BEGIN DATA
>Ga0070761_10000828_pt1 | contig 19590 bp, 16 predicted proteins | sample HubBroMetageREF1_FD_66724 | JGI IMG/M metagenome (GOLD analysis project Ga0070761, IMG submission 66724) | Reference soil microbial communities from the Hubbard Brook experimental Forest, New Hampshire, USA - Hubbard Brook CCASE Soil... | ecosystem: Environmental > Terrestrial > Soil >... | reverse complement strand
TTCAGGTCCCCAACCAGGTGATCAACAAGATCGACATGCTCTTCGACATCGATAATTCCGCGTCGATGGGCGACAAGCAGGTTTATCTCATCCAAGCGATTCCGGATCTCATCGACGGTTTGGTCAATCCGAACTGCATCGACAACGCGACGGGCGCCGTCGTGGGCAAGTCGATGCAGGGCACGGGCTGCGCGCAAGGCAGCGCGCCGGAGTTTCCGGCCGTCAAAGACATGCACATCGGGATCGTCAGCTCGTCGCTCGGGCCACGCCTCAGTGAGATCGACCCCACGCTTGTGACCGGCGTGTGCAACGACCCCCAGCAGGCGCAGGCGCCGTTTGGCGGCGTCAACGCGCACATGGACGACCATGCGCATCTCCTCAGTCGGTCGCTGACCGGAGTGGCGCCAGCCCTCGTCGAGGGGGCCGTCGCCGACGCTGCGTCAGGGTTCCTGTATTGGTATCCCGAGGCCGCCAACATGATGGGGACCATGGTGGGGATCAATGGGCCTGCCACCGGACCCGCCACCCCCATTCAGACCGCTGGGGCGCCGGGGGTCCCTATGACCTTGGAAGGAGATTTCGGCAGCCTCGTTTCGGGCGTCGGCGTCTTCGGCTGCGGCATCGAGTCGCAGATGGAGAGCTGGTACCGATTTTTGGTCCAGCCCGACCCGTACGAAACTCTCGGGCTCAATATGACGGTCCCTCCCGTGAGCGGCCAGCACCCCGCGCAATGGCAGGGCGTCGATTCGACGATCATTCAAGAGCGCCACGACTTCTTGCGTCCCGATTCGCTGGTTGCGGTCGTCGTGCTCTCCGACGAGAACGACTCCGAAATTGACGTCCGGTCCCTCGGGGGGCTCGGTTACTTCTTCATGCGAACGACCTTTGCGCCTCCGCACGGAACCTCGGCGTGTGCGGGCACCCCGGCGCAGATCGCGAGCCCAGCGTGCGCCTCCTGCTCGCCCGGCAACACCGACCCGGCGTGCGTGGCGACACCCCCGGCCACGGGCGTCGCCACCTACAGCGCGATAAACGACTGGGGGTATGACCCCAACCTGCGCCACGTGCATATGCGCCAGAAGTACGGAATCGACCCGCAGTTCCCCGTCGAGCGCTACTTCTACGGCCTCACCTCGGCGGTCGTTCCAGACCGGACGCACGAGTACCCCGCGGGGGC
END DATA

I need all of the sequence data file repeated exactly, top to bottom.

>Ga0070761_10000828_pt1 | contig 19590 bp, 16 predicted proteins | sample HubBroMetageREF1_FD_66724 | JGI IMG/M metagenome (GOLD analysis project Ga0070761, IMG submission 66724) | Reference soil microbial communities from the Hubbard Brook experimental Forest, New Hampshire, USA - Hubbard Brook CCASE Soil... | ecosystem: Environmental > Terrestrial > Soil >... | reverse complement strand
TTCAGGTCCCCAACCAGGTGATCAACAAGATCGACATGCTCTTCGACATCGATAATTCCGCGTCGATGGGCGACAAGCAGGTTTATCTCATCCAAGCGATTCCGGATCTCATCGACGGTTTGGTCAATCCGAACTGCATCGACAACGCGACGGGCGCCGTCGTGGGCAAGTCGATGCAGGGCACGGGCTGCGCGCAAGGCAGCGCGCCGGAGTTTCCGGCCGTCAAAGACATGCACATCGGGATCGTCAGCTCGTCGCTCGGGCCACGCCTCAGTGAGATCGACCCCACGCTTGTGACCGGCGTGTGCAACGACCCCCAGCAGGCGCAGGCGCCGTTTGGCGGCGTCAACGCGCACATGGACGACCATGCGCATCTCCTCAGTCGGTCGCTGACCGGAGTGGCGCCAGCCCTCGTCGAGGGGGCCGTCGCCGACGCTGCGTCAGGGTTCCTGTATTGGTATCCCGAGGCCGCCAACATGATGGGGACCATGGTGGGGATCAATGGGCCTGCCACCGGACCCGCCACCCCCATTCAGACCGCTGGGGCGCCGGGGGTCCCTATGACCTTGGAAGGAGATTTCGGCAGCCTCGTTTCGGGCGTCGGCGTCTTCGGCTGCGGCATCGAGTCGCAGATGGAGAGCTGGTACCGATTTTTGGTCCAGCCCGACCCGTACGAAACTCTCGGGCTCAATATGACGGTCCCTCCCGTGAGCGGCCAGCACCCCGCGCAATGGCAGGGCGTCGATTCGACGATCATTCAAGAGCGCCACGACTTCTTGCGTCCCGATTCGCTGGTTGCGGTCGTCGTGCTCTCCGACGAGAACGACTCCGAAATTGACGTCCGGTCCCTCGGGGGGCTCGGTTACTTCTTCATGCGAACGACCTTTGCGCCTCCGCACGGAACCTCGGCGTGTGCGGGCACCCCGGCGCAGATCGCGAGCCCAGCGTGCGCCTCCTGCTCGCCCGGCAACACCGACCCGGCGTGCGTGGCGACACCCCCGGCCACGGGCGTCGCCACCTACAGCGCGATAAACGACTGGGGGTATGACCCCAACCTGCGCCACGTGCATATGCGCCAGAAGTACGGAATCGACCCGCAGTTCCCCGTCGAGCGCTACTTCTACGGCCTCACCTCGGCGGTCGTTCCAGACCGGACGCACGAGTACCCCGCGGGGGC